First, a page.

Q: Why are so many people whining about their business lives these days?
A: They’re not facing up to the hard work needed to solve problems. As I help people with businesses and careers, I hear, “Tory, nothing is working,” “Nobody is getting back to me,” and “What if [blank] doesn’t happen?” My response: Sometimes you have to suck it up, and here are three great ways to do that.
• Embrace your problem. My ABC News colleague Robin Roberts, anchor of Good Morning America, survived breast cancer only to have to undergo a painful bone marrow transplant. She could have retreated to a dark place. Instead Roberts confronted her situation and turned “her mess into her message,” persuading fans to sign up for a national bone marrow registry.
Our day-to-day frustrations can be vexing even though we don’t face a challenge as dramatic as hers. The way Roberts handled her illness—staying focused, sharing her experiences and consciously choosing to see light through a cloud of adversity—should inspire anyone. You can let your audience in on what you’re going through as long as you use that vulnerability for a positive, helpful outcome serving a greater purpose—not for drumming up personal sympathy.
• Let it go. Yes, that’s the opposite of what I praised Roberts for doing. This strategy comes from another ABC News colleague, Dan Harris, author of 10% Happier. In his book, this master worrier talks about strategies he learned to tame his self-doubt. I found this one particularly valuable because I battle self-doubt, too. The antidote: Step back briefly and ask, Is this useful?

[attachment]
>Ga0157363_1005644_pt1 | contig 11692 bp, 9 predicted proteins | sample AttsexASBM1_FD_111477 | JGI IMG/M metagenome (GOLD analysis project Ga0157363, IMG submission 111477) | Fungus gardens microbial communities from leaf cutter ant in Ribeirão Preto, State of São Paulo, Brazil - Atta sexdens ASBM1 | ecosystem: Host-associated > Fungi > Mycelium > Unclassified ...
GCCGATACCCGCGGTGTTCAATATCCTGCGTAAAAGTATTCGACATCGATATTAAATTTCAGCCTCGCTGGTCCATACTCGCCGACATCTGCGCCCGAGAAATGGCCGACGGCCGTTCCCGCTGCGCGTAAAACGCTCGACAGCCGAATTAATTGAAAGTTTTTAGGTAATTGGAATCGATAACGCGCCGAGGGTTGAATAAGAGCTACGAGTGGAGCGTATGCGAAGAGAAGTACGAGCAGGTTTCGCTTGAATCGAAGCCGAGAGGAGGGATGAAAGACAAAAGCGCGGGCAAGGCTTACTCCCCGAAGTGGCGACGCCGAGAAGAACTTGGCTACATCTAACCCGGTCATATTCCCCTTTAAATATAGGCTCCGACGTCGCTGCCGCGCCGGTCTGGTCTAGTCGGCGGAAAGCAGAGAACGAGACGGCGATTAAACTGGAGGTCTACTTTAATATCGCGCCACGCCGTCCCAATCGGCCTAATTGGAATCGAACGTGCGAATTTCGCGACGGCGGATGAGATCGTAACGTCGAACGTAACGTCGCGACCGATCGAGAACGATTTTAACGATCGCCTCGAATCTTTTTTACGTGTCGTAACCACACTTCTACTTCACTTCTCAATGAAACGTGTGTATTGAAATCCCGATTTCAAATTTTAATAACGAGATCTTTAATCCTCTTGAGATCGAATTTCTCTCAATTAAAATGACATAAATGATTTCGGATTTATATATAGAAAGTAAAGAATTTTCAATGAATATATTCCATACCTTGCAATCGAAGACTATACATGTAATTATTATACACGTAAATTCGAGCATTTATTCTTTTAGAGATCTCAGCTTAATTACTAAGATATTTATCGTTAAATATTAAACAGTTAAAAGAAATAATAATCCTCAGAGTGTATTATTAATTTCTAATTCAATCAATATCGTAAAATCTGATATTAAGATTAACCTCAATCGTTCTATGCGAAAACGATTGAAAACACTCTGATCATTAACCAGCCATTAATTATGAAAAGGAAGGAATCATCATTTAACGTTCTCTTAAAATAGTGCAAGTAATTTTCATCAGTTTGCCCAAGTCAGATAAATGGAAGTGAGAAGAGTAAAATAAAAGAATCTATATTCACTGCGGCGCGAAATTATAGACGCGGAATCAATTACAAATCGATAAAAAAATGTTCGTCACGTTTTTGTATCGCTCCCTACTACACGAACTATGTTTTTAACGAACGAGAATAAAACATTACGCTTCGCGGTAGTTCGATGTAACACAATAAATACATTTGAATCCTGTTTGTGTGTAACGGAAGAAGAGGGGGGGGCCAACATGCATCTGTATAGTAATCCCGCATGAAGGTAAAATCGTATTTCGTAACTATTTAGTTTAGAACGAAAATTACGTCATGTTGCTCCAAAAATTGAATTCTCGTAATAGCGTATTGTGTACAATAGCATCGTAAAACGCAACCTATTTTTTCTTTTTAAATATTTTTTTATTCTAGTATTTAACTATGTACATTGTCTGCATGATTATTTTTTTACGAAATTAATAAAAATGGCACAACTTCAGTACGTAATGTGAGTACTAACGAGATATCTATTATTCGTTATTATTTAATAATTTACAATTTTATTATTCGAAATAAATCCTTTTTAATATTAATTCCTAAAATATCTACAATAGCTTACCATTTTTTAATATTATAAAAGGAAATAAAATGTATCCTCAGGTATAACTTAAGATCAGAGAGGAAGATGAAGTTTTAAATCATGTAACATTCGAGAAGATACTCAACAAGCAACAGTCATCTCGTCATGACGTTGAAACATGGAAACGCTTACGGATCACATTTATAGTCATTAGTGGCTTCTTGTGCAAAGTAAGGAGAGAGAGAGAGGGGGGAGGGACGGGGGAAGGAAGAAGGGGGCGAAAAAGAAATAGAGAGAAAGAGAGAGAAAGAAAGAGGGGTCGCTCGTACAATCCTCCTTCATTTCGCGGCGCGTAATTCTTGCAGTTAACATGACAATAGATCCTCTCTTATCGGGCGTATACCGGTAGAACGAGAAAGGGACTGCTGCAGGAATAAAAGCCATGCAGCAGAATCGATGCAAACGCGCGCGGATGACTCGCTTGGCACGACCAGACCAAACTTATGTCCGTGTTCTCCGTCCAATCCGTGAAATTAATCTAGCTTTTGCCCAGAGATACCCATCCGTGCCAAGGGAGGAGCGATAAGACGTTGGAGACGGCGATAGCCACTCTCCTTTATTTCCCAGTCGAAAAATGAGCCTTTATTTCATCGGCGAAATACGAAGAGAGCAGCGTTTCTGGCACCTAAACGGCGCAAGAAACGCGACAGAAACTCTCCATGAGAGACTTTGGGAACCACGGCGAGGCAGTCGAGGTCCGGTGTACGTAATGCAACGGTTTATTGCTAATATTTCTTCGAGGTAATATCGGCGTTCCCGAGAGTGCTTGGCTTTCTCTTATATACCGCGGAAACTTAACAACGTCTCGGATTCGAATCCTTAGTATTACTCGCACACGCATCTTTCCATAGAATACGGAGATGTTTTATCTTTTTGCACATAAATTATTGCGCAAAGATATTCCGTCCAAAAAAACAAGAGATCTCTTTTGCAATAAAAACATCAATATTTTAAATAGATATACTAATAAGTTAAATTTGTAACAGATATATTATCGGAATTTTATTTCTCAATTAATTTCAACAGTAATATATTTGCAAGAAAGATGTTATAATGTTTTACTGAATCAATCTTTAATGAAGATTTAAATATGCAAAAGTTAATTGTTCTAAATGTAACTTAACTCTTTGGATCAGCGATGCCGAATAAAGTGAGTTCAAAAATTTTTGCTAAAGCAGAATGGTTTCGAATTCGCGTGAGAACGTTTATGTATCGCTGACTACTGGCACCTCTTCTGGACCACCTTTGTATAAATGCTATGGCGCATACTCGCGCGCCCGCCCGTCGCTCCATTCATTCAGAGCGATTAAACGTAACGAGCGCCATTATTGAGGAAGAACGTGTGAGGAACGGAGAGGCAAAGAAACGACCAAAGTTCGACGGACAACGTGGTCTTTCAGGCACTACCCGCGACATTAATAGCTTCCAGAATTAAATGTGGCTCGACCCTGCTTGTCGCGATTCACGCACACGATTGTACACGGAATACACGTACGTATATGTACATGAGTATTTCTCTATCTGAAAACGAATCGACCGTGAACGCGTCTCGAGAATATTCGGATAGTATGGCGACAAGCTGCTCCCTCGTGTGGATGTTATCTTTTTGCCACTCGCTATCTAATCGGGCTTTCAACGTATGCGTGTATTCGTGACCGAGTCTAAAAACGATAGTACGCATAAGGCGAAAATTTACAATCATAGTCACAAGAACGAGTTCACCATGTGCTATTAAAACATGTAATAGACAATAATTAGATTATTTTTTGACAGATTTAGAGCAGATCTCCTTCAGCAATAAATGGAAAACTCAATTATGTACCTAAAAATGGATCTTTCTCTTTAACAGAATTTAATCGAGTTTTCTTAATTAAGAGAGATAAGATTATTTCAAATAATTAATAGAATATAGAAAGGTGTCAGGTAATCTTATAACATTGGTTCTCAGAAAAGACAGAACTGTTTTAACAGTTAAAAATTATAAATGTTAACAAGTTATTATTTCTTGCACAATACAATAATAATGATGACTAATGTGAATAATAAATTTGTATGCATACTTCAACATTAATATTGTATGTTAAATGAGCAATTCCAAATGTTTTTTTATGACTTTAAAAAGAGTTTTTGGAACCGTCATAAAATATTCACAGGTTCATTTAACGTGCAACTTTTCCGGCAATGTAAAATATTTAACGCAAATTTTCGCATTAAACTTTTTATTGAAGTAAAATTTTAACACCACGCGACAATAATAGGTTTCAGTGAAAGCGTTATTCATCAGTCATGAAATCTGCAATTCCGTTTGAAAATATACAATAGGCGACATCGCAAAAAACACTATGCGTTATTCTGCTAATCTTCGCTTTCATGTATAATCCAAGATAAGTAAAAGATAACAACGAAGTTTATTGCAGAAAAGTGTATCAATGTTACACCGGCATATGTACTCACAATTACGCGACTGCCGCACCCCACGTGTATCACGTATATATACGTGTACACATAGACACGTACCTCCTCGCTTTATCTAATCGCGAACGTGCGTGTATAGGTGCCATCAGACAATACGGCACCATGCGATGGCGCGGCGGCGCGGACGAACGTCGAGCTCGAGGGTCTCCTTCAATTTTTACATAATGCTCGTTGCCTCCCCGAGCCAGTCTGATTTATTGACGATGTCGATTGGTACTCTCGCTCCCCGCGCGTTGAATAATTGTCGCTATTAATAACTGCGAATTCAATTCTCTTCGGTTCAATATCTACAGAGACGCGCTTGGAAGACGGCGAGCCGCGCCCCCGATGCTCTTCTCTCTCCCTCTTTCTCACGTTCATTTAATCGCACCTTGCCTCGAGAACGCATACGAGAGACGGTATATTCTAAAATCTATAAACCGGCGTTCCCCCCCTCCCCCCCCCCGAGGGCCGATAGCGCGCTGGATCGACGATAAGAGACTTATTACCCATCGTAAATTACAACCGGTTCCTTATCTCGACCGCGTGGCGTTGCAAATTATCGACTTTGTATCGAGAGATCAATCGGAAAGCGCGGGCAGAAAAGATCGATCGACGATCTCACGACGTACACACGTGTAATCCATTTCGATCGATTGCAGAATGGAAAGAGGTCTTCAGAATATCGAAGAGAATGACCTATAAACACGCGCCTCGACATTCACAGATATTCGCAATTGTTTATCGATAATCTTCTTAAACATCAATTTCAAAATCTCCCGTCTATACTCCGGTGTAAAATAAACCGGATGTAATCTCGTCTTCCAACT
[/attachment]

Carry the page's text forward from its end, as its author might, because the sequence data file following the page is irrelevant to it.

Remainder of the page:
“It’s OK to worry, plot and plan,” Harris writes, “but only until it’s not useful anymore. I’ve spent my life trying to balance my penchant for maniacal overthinking with the desire for peace of mind. Here, with one little phrase, is a hugely constructive tool for taming this impulse.” Amen to his advice!
• Turn the mirror on yourself. When things aren’t going as planned, figure out where you’re accountable. Whether you’re trying to launch a product or close a corporate sale, the process is the same—you must reach the right person with the right message at the right time.
Yet too frequently efforts play out this way: You repeatedly contact the same five people who’ve expressed lukewarm interest. You call, text, email, send smoke signals and get nowhere. The obvious conclusion that most people falsely make—is that nobody is interested, that this just doesn’t work. In other words, you sink into whining. It’s easy to blame others and be angry at their refusal to do what you want, but it’s not constructive and won’t generate business.
Ask yourself what you must change. Have you positioned your message effectively and stressed the benefits to the client clearly and confidently? Is the timing right? Should you reach out to five new people instead of the same old contacts?
Focus on things you can control, not those beyond your reach. It’s up to you to develop a Plan B when Plan A fails.
Here’s how I use the mirror: Instead of blaming a problem on someone else, I figure out how to fix it myself. This approach can be difficult, but it’s way more productive than hoping others will miraculously save you.